The SEC Hack: What Investors Need to Know

Investing, Investing Strategy, Investments
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Consumers’ angst over the security of sensitive financial data isn’t getting much help these days. Two weeks ago, one of the big three credit bureaus, Equifax, reported hackers had accessed the personal information of more than half of the adult population in the U.S. On Wednesday, it was the Securities and Exchange Commission announcing its systems had been breached — back in 2016.

The SEC, a government agency created during the Great Depression to oversee all financial markets, revealed in its statement that hackers last year exploited a software vulnerability in its Electronic Data Gathering, Analysis and Retrieval (Edgar) computer system. This gave the hackers access to nonpublic information about publicly traded companies.

What does this hack mean to individual investors? The short answer is, probably not much. But that doesn’t mean they should ignore the details of this incident.

The longer answer

If you were active in the market at the time of the hack, it’s possible the prices of your investments were affected by people with nefarious intentions.

Unfortunately, this is not a new phenomenon. There may be more tech-savvy means now, but people have traded on nonpublic information — what’s known as insider trading — for more than 100 years. (In recent years, Martha Stewart was famously accused of insider trading.)

And yes, that’s bad. But exactly how worried should individual investors be? Below, four of NerdWallet’s investing and personal finance writers weigh in on what this breach really means:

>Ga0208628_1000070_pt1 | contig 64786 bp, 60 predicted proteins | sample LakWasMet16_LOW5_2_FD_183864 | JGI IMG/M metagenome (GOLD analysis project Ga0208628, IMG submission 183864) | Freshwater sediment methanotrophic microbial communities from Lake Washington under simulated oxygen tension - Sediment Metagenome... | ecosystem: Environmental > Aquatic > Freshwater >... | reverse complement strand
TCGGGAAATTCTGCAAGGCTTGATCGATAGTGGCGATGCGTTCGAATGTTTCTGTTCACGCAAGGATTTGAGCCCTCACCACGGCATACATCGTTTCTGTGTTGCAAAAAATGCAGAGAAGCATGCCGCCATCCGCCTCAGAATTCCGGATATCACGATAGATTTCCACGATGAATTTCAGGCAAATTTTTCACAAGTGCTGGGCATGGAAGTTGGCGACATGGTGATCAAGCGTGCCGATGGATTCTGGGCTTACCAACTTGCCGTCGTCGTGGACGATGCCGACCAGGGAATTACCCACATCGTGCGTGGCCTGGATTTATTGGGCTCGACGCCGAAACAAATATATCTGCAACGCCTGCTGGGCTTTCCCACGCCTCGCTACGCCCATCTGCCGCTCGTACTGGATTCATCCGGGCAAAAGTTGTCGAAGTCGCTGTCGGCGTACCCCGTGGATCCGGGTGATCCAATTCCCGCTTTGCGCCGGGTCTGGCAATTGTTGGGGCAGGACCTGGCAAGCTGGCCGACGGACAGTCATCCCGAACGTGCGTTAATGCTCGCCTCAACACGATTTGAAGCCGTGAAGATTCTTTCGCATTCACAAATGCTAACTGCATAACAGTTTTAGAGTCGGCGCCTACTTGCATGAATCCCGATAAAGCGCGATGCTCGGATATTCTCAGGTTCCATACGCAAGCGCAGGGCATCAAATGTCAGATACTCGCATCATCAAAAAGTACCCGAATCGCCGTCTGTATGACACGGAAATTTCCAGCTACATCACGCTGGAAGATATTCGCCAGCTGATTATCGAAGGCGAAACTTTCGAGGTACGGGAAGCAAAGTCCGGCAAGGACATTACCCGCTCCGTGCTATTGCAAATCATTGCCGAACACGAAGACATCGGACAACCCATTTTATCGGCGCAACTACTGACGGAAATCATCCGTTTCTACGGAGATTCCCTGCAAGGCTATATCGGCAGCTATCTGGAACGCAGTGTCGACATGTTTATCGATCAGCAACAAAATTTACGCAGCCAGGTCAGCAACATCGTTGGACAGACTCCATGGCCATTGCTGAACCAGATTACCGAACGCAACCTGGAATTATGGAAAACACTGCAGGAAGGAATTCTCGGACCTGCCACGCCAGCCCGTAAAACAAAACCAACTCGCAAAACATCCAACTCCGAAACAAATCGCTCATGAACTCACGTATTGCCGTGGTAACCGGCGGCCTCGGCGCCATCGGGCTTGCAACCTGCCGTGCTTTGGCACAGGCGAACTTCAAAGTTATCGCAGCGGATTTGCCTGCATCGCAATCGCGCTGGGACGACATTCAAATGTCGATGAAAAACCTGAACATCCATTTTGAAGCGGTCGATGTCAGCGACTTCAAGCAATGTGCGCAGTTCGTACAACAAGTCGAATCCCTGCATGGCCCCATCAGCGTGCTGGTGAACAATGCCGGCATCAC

Dayana Yochim: This is making headlines right now because it falls so closely on the heels of Equifax’s major data breach. But it’s different — way different. Here we’re not talking about individual consumer files and personal information.

Anna-Louise Jackson: Yes, unlike with Equifax — in which hackers were able to access the personal information for about 143 million Americans — this latest incident doesn’t directly affect consumers’ data. The agency said the breach “did not result in unauthorized access to personally identifiable information.”

The more likely victims here, if any, are short-term traders who are in and out of the market all the time — as opposed to long-term owners of stock.

James Royal: SEC Chairman Jay Clayton said the breach “may have provided the basis for illicit gain through trading,” meaning the agency still is investigating whether hackers used information accessed illegally to make trades. But that word “may” is key: This probably is a wait-and-see story. That, along with the kind of information contained in these types of documents, should put you at ease this isn’t another Equifax-like hack.

AJ: The SEC chairman said this hack didn’t result in “systemic risk,” but we also don’t have specifics about what the agency is doing to ensure such hacks won’t happen again — and whether this will affect how information about public companies is disseminated in the future.

Tina Orem: One aspect of this breach is the attention it may call to the age-old debate over whether insider trading is a victimless crime. Does the average investor really suffer from this breach? Perhaps not financially, but in principle?

DY: Yes, it’s entirely possible share prices of companies you own through your 401(k) or IRA may have been affected by hackers. Basically, any individual stock that’s a member of a mutual fund or exchange-traded fund could have a trickle-down effect on your portfolio.

» MORE: What is an IRA?

JR: The more likely victims here, if any, are short-term traders who are in and out of the market all the time — as opposed to long-term owners of stock in businesses — or those holding low-quality companies that might have seen negative news escape illicitly.

What you should be worried about